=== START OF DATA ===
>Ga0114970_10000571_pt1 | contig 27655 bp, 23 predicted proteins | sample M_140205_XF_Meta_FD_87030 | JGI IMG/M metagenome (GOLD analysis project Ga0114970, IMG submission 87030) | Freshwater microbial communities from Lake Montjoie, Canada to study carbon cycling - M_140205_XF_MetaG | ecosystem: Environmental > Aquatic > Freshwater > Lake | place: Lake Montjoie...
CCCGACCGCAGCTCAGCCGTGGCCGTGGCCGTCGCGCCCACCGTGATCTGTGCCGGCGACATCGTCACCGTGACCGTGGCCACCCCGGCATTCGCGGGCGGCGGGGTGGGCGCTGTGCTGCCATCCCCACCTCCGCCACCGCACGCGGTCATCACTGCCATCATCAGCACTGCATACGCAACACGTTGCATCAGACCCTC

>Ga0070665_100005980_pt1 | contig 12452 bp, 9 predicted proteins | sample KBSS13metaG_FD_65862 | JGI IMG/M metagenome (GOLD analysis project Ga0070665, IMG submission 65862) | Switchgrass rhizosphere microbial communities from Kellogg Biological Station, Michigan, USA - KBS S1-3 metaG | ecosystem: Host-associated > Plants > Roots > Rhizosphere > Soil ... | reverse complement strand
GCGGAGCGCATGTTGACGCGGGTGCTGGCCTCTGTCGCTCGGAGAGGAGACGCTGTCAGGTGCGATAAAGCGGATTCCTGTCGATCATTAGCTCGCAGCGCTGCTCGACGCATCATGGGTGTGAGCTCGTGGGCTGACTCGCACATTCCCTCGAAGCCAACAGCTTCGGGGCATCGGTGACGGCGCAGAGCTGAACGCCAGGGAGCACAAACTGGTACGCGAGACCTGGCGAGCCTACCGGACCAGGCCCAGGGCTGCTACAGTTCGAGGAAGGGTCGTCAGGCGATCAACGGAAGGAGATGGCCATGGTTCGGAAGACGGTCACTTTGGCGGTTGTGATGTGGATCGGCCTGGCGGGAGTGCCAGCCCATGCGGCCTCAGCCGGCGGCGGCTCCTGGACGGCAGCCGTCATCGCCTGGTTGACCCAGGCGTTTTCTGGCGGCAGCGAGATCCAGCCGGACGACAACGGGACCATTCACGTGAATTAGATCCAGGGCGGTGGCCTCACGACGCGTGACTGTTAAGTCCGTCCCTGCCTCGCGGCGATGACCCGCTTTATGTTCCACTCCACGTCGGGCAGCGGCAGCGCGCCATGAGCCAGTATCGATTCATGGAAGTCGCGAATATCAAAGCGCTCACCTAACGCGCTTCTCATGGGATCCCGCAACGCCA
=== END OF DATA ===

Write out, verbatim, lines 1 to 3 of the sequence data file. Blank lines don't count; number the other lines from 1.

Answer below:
>Ga0114970_10000571_pt1 | contig 27655 bp, 23 predicted proteins | sample M_140205_XF_Meta_FD_87030 | JGI IMG/M metagenome (GOLD analysis project Ga0114970, IMG submission 87030) | Freshwater microbial communities from Lake Montjoie, Canada to study carbon cycling - M_140205_XF_MetaG | ecosystem: Environmental > Aquatic > Freshwater > Lake | place: Lake Montjoie...
CCCGACCGCAGCTCAGCCGTGGCCGTGGCCGTCGCGCCCACCGTGATCTGTGCCGGCGACATCGTCACCGTGACCGTGGCCACCCCGGCATTCGCGGGCGGCGGGGTGGGCGCTGTGCTGCCATCCCCACCTCCGCCACCGCACGCGGTCATCACTGCCATCATCAGCACTGCATACGCAACACGTTGCATCAGACCCTC

>Ga0070665_100005980_pt1 | contig 12452 bp, 9 predicted proteins | sample KBSS13metaG_FD_65862 | JGI IMG/M metagenome (GOLD analysis project Ga0070665, IMG submission 65862) | Switchgrass rhizosphere microbial communities from Kellogg Biological Station, Michigan, USA - KBS S1-3 metaG | ecosystem: Host-associated > Plants > Roots > Rhizosphere > Soil ... | reverse complement strand